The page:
'We spent a fortune to elect Barack Obama," declared Andy Stern last month, and the president of the Service Employees International Union wasn't exaggerating. The SEIU and AFL-CIO have been spending so much on politics that they're going deeply into debt.
Why would they spend so much making sure that Democrats are elected that they are basically mortgaging their futures?
They want card check legislation passed. If it want enacted into law, it would free up unions to openly intimidate reluctant workers into signing up with them because there would no longer be a secret ballot. Unions would know exactly who doesn't want to join, and then, they could make them an offer that they couldn't refuse. Once signed up, they would be forced to pay dues to the unions. With more money, they would get more power to influence this country.
How bad is it for the unions?
Alarm is coming even from inside the AFL-CIO -- specifically, from Tom Buffenbarger, president of the International Association of Machinists and Aerospace Workers, who sits on the AFL-CIO's finance committee. Bloomberg News reports that he is circulating a report claiming the AFL-CIO engaged in "creative accounting" to conceal financial difficulties heading into last year's Presidential election. As recently as 2000, the union consortium of 8.5 million members had a $45 million surplus. By June of last year it had $90.6 million in liabilities, or $2.3 million more than its $88.3 million in assets. "If we are not careful, insolvency may be right around the corner," Mr. Buffenbarger warned.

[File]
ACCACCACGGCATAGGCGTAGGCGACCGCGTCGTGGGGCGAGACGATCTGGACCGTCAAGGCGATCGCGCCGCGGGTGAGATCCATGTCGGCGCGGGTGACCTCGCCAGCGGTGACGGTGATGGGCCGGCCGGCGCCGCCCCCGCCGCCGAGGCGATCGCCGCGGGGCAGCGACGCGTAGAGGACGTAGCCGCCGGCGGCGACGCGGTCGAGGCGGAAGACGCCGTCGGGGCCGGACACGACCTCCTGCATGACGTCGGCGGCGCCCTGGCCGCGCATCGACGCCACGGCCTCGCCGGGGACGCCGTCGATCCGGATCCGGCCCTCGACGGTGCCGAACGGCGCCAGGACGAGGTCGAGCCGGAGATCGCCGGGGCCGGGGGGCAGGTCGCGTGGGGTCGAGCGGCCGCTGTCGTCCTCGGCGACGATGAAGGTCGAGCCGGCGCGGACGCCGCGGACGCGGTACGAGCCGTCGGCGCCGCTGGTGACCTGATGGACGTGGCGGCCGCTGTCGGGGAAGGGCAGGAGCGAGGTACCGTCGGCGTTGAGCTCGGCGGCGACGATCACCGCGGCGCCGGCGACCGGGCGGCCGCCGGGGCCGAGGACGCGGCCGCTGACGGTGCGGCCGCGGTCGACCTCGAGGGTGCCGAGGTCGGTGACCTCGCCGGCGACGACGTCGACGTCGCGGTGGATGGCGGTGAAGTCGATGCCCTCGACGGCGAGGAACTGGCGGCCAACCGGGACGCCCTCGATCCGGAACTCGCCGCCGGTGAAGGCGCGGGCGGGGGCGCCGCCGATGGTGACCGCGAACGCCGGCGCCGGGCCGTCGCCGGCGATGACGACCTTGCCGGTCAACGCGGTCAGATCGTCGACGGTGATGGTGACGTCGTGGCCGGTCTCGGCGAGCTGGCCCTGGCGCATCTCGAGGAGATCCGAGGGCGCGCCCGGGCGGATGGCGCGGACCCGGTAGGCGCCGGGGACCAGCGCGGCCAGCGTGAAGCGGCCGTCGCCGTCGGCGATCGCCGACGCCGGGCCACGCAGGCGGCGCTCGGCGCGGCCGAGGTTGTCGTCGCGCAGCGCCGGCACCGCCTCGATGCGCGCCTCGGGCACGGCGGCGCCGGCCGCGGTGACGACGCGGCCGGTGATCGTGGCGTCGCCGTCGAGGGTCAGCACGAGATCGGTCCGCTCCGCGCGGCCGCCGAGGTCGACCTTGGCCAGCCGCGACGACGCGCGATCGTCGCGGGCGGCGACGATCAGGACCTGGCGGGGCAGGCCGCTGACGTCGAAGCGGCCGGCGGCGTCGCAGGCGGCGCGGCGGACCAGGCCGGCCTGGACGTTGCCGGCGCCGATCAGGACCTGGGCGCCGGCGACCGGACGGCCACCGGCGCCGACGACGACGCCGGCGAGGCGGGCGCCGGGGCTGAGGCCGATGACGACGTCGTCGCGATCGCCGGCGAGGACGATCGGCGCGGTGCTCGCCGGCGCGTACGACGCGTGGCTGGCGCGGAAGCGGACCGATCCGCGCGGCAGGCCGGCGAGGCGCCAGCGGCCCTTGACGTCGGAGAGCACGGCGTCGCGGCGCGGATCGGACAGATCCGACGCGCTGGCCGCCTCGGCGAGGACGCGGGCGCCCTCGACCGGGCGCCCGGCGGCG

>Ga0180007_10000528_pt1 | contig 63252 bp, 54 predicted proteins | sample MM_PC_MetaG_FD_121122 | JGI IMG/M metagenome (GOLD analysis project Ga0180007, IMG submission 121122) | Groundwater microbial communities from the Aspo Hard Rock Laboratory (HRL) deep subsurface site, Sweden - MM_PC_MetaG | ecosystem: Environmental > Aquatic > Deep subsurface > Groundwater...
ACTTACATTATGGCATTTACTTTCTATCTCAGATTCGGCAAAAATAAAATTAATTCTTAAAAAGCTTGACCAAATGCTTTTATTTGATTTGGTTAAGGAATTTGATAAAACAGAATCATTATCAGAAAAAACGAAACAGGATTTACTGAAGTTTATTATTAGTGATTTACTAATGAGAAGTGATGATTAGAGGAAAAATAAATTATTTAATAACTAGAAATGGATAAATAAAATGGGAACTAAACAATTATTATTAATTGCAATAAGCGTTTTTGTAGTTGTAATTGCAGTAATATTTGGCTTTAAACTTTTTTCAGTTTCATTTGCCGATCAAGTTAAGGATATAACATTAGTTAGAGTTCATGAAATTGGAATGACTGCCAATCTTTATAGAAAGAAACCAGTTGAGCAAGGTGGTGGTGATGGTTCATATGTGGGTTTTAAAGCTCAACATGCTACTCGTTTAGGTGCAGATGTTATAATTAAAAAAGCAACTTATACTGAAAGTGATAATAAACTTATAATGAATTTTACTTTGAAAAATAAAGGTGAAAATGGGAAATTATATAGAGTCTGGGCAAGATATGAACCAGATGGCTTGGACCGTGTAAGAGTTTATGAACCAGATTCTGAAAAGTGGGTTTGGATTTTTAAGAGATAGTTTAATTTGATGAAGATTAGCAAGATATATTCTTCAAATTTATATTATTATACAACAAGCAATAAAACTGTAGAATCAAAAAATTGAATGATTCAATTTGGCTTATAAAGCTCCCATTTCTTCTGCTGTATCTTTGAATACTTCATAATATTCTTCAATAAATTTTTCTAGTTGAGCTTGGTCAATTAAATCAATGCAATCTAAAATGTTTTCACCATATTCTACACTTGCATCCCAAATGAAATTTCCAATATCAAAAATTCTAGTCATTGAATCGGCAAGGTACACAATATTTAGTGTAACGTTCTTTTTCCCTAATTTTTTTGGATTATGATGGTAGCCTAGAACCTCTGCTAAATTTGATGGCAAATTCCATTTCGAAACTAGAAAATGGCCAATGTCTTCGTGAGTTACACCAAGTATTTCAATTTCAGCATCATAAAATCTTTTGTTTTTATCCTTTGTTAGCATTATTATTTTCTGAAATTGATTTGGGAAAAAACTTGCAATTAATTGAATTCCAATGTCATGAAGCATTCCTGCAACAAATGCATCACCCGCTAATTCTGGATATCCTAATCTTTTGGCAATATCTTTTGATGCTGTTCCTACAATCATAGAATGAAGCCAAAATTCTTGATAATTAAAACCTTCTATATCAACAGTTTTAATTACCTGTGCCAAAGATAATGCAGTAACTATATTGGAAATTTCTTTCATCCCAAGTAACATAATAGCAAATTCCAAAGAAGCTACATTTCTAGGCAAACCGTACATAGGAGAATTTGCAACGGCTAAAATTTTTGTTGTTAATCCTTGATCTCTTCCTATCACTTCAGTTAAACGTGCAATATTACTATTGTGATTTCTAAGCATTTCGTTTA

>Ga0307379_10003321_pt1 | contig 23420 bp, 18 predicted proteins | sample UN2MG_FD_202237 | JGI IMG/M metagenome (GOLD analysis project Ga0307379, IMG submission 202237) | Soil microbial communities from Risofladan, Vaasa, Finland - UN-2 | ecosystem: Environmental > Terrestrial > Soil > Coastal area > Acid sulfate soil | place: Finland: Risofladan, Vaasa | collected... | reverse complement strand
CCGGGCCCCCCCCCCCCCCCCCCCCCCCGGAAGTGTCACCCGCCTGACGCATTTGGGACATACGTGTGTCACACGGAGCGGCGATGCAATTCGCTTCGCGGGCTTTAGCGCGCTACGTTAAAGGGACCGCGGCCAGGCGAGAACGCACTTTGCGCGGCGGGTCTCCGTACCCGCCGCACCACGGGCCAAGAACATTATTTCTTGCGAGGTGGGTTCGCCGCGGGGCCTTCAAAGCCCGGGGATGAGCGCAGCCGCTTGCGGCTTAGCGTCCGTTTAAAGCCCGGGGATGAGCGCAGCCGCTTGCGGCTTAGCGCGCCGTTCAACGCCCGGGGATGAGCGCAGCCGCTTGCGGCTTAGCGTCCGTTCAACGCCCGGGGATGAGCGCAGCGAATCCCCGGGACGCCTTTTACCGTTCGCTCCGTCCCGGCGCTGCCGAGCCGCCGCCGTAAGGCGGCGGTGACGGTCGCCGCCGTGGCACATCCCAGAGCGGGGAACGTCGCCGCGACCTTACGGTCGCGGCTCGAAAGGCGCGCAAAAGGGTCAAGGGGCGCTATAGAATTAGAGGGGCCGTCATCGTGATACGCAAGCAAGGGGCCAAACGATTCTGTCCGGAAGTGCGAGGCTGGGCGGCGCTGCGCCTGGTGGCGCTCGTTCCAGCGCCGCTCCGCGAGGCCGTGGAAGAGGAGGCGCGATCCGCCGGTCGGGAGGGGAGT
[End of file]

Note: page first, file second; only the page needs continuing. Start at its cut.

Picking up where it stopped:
The unions did put their very existence on the line without expecting payback. First, Obama gave the UAW a significant amount of ownership in GM. Now, they want card check to be able expand their rolls and by extension their bank accounts through the dues received from the new coerced signees.